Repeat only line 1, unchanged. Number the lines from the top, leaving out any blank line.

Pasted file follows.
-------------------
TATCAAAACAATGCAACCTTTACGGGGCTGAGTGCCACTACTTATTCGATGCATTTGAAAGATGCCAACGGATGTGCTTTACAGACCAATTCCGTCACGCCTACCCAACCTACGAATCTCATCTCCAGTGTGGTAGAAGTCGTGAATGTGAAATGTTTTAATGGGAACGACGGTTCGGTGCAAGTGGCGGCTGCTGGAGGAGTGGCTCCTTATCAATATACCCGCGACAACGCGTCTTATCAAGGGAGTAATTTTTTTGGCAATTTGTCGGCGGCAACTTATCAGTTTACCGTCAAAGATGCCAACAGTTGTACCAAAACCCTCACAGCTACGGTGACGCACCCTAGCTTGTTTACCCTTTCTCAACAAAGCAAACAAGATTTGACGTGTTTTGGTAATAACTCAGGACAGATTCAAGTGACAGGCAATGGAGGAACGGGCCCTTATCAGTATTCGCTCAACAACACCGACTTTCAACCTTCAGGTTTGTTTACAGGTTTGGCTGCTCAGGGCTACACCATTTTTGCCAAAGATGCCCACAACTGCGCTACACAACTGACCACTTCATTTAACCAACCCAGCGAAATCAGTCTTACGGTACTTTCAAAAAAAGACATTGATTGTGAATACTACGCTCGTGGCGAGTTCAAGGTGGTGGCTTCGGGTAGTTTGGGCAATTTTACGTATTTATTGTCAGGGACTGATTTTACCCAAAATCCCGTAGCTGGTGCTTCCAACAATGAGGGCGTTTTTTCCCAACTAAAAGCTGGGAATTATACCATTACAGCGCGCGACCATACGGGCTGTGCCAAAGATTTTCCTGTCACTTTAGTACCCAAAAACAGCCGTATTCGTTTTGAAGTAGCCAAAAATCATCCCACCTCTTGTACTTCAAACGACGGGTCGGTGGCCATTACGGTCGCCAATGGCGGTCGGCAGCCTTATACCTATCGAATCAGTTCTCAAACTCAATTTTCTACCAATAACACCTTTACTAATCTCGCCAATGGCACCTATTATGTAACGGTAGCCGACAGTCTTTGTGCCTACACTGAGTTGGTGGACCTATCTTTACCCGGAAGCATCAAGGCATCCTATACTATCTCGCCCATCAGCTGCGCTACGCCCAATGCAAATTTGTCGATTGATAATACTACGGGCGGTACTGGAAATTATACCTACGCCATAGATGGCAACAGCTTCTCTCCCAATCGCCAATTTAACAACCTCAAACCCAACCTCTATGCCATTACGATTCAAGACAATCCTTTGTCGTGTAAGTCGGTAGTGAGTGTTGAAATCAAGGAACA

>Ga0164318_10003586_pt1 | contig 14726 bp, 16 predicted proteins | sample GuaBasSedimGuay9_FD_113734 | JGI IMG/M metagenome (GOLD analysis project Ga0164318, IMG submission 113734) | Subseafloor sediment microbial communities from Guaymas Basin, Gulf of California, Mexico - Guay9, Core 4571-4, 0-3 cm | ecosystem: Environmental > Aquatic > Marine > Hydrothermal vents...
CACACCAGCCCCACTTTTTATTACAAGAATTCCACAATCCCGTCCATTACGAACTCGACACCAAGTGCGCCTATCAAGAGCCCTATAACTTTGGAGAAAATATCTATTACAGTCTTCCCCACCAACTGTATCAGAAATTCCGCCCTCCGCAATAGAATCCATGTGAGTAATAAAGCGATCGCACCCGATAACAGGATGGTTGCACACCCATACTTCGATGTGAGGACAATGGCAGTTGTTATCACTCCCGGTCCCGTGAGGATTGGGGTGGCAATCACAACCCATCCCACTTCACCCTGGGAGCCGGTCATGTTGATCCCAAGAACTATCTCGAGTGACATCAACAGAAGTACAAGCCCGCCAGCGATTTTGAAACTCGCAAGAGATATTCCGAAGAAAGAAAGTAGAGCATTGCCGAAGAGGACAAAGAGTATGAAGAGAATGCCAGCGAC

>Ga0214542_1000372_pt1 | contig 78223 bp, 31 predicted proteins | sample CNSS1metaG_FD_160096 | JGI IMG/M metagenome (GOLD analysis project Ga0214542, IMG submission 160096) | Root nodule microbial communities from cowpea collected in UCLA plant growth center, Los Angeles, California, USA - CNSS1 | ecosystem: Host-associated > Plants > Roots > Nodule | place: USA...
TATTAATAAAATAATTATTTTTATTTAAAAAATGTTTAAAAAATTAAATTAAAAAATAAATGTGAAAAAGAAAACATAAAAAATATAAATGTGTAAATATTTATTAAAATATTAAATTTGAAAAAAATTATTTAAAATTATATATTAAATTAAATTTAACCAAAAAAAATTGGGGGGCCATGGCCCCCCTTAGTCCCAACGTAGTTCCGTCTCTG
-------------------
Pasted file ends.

TATCAAAACAATGCAACCTTTACGGGGCTGAGTGCCACTACTTATTCGATGCATTTGAAAGATGCCAACGGATGTGCTTTACAGACCAATTCCGTCACGCCTACCCAACCTACGAATCTCATCTCCAGTGTGGTAGAAGTCGTGAATGTGAAATGTTTTAATGGGAACGACGGTTCGGTGCAAGTGGCGGCTGCTGGAGGAGTGGCTCCTTATCAATATACCCGCGACAACGCGTCTTATCAAGGGAGTAATTTTTTTGGCAATTTGTCGGCGGCAACTTATCAGTTTACCGTCAAAGATGCCAACAGTTGTACCAAAACCCTCACAGCTACGGTGACGCACCCTAGCTTGTTTACCCTTTCTCAACAAAGCAAACAAGATTTGACGTGTTTTGGTAATAACTCAGGACAGATTCAAGTGACAGGCAATGGAGGAACGGGCCCTTATCAGTATTCGCTCAACAACACCGACTTTCAACCTTCAGGTTTGTTTACAGGTTTGGCTGCTCAGGGCTACACCATTTTTGCCAAAGATGCCCACAACTGCGCTACACAACTGACCACTTCATTTAACCAACCCAGCGAAATCAGTCTTACGGTACTTTCAAAAAAAGACATTGATTGTGAATACTACGCTCGTGGCGAGTTCAAGGTGGTGGCTTCGGGTAGTTTGGGCAATTTTACGTATTTATTGTCAGGGACTGATTTTACCCAAAATCCCGTAGCTGGTGCTTCCAACAATGAGGGCGTTTTTTCCCAACTAAAAGCTGGGAATTATACCATTACAGCGCGCGACCATACGGGCTGTGCCAAAGATTTTCCTGTCACTTTAGTACCCAAAAACAGCCGTATTCGTTTTGAAGTAGCCAAAAATCATCCCACCTCTTGTACTTCAAACGACGGGTCGGTGGCCATTACGGTCGCCAATGGCGGTCGGCAGCCTTATACCTATCGAATCAGTTCTCAAACTCAATTTTCTACCAATAACACCTTTACTAATCTCGCCAATGGCACCTATTATGTAACGGTAGCCGACAGTCTTTGTGCCTACACTGAGTTGGTGGACCTATCTTTACCCGGAAGCATCAAGGCATCCTATACTATCTCGCCCATCAGCTGCGCTACGCCCAATGCAAATTTGTCGATTGATAATACTACGGGCGGTACTGGAAATTATACCTACGCCATAGATGGCAACAGCTTCTCTCCCAATCGCCAATTTAACAACCTCAAACCCAACCTCTATGCCATTACGATTCAAGACAATCCTTTGTCGTGTAAGTCGGTAGTGAGTGTTGAAATCAAGGAACA